The sharing of digital health information puts many older adults at a disadvantage

According to a recent study, many people aged 60 and over do not have access to digital health information (DHI), and this lack of access varies widely by race, ethnicity, and income.

Researchers from Florida Atlantic University in Boca Raton, Florida, in collaboration with colleagues from the Dana-Farber Cancer Institute in Boston, Massachusetts, and the University of Massachusetts Medical School at Worchester, studied the extent of computer ownership, Internet access and DHI use older adults. They interviewed 562 multiethnic people in South Florida who were 60 years of age or older. The group that included 100 blacks, 113 Afro-Caribbean, 129 Hispanic, and 220 whites. The investigators also conducted 4 focus groups with 49 people aged 60 and over.

Study results, published in the Journal of Racial and Ethnic Health Disparities, showed a deep gap between digital health in the elderly population, which was evident in both a community sample and focus groups

“We expected to find some differences in income and ethnicity, but the differences were deeper and bigger than we expected,” said lead study author Ruth Tappen, EdD, RN, of Christine E. Lynn College, Florida Atlantic University of Nursing.

Of the 562 respondents surveyed, 60% said they had some type of computer and 49% said they used the Internet. That proportion fell to 38% when respondents were asked whether they use the health-related information obtained from the internet. Of 284 participants who said they did not use the Internet, 23% said that, according to the investigators, they had never learned how or never tried.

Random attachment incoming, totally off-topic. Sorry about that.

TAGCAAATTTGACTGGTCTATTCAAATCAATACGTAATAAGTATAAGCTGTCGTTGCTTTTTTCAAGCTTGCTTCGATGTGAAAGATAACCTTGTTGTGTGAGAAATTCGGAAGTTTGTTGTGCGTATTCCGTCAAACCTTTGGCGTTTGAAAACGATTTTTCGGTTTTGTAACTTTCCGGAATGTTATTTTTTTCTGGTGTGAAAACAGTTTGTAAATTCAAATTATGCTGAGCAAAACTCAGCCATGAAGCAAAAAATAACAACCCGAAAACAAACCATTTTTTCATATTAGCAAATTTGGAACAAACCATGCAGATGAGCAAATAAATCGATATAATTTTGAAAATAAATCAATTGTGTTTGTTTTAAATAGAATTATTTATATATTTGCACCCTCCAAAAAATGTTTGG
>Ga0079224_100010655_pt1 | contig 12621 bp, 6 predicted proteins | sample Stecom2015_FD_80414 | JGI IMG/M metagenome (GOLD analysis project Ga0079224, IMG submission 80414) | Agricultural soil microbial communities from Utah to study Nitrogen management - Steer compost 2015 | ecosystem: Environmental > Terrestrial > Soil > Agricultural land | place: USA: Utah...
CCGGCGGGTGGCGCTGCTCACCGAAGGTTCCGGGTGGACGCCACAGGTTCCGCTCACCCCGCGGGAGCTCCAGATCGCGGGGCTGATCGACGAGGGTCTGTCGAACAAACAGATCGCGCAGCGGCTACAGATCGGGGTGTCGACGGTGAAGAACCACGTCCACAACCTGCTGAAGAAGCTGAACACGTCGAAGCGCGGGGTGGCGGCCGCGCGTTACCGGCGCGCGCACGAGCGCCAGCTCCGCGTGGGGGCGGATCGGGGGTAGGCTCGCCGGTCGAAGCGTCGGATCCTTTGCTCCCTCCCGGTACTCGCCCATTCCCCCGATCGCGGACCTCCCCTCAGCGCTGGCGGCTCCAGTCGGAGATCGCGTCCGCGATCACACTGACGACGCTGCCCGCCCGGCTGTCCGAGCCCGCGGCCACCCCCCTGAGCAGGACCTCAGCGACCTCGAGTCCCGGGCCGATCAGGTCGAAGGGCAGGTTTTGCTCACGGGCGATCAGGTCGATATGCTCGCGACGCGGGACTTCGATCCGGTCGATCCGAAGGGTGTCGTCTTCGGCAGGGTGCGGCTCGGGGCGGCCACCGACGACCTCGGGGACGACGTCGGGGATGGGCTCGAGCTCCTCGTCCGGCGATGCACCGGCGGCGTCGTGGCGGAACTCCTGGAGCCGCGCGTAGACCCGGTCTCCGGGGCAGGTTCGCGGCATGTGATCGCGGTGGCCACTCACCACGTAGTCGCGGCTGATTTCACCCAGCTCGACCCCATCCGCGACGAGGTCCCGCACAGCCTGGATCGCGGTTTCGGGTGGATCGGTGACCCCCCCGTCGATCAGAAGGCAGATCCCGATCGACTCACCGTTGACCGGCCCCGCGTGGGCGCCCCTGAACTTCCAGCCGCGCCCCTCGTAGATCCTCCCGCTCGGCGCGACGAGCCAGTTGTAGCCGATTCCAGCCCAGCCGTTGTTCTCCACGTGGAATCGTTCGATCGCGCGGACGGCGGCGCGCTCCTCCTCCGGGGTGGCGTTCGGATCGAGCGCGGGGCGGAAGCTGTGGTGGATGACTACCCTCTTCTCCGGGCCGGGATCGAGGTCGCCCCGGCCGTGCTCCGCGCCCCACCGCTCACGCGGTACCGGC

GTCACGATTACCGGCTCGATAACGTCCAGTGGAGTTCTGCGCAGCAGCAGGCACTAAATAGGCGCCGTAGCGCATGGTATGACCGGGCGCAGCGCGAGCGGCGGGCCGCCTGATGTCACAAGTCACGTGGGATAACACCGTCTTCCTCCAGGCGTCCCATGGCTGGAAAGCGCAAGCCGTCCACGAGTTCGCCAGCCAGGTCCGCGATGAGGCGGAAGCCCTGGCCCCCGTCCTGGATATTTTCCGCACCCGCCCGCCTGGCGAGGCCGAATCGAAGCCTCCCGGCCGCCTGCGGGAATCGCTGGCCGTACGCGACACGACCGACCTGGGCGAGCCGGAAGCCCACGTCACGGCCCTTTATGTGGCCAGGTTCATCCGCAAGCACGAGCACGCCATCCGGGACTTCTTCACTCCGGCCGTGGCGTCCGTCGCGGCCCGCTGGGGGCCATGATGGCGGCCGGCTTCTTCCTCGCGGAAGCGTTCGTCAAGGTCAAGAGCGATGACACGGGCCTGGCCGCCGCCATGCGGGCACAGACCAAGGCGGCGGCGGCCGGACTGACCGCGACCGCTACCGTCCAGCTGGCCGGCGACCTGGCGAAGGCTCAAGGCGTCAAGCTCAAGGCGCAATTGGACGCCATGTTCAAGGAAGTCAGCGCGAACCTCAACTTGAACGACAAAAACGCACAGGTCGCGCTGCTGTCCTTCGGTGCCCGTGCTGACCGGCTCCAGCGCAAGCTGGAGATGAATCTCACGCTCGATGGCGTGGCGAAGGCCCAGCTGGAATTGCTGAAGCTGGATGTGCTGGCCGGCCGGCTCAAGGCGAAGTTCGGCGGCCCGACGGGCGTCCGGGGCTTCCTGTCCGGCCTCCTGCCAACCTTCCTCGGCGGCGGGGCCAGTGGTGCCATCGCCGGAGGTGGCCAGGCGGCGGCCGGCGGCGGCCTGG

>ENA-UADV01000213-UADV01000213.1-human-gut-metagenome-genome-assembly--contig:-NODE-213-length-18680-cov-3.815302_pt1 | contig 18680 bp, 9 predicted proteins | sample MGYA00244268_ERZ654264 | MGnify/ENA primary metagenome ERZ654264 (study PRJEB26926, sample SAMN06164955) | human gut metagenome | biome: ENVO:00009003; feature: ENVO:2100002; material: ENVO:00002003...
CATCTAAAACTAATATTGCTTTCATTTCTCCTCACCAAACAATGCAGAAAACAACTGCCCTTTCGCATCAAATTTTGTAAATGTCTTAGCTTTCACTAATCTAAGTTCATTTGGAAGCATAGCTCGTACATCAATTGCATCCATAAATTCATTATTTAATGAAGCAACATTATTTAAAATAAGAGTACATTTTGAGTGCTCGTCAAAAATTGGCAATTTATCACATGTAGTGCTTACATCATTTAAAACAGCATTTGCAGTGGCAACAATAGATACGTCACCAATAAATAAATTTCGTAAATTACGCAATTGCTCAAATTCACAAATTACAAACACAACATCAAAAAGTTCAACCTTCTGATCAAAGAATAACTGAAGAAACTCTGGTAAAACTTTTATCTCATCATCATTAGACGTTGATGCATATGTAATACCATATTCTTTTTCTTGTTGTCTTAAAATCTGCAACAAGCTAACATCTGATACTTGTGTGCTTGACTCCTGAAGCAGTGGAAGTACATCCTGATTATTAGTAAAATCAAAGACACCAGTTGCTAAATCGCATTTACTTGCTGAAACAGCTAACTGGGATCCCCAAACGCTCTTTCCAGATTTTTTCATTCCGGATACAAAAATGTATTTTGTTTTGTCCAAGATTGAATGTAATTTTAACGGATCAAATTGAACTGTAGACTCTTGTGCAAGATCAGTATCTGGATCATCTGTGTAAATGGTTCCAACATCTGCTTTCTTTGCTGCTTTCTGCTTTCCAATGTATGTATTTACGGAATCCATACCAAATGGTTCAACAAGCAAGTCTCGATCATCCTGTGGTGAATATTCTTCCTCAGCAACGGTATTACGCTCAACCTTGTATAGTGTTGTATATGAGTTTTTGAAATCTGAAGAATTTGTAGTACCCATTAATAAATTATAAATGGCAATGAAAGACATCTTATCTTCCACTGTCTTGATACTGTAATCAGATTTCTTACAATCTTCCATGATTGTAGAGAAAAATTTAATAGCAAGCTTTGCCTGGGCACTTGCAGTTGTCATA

“The very old ethnic or income patient has likely had no opportunity or need to acquire computer literacy during his working years and may still be lacking in computer literacy,” said Dr. Groping.

Racial, ethnic differences

Survey results revealed racial and ethnic differences. 68% of white participants reported frequent internet access, compared with 38% of blacks, 31% of Afro-Caribbean and 42% of Hispanics. In addition, 79% of whites said they own a desktop, laptop, or tablet computer, compared with 54% of blacks, 44% of Afro-Caribbean and 46% of Hispanics.

Investigators found a similar pattern of internet use for health-related information, albeit with lower proportions: 54% for whites, 34% for blacks, 26% for Afro-Caribbean, and 23% for Hispanics.

The likelihood of computer ownership varied significantly based on Medicaid status. One-third of Medicaid participants owned a computer compared to two-thirds of those who did not participate in Medicaid.

Results of the focus group

The results of focus group meetings also showed some differences. Interest in health-related information on the Internet was greatest among blacks, Afro-Caribbean and whites. In the Hispanic-American group, it was moderate at best. Black and Afro-Caribbean people expressed frustration at the lack of access to DHI, but valued alternative sources of information. White participants rated various DHI websites and sought help from vendors in applying information to their personal situation.

Investigators stressed that eliminating digital health gaps in older populations would require greater efforts to provide universal internet access, and found that municipal broadband networks can do this at the local level. Dr. Tappen and her colleagues claim the internet is a necessary utility like electricity and water. They suggest that it should be a free service backed by advertisements such as radio and television.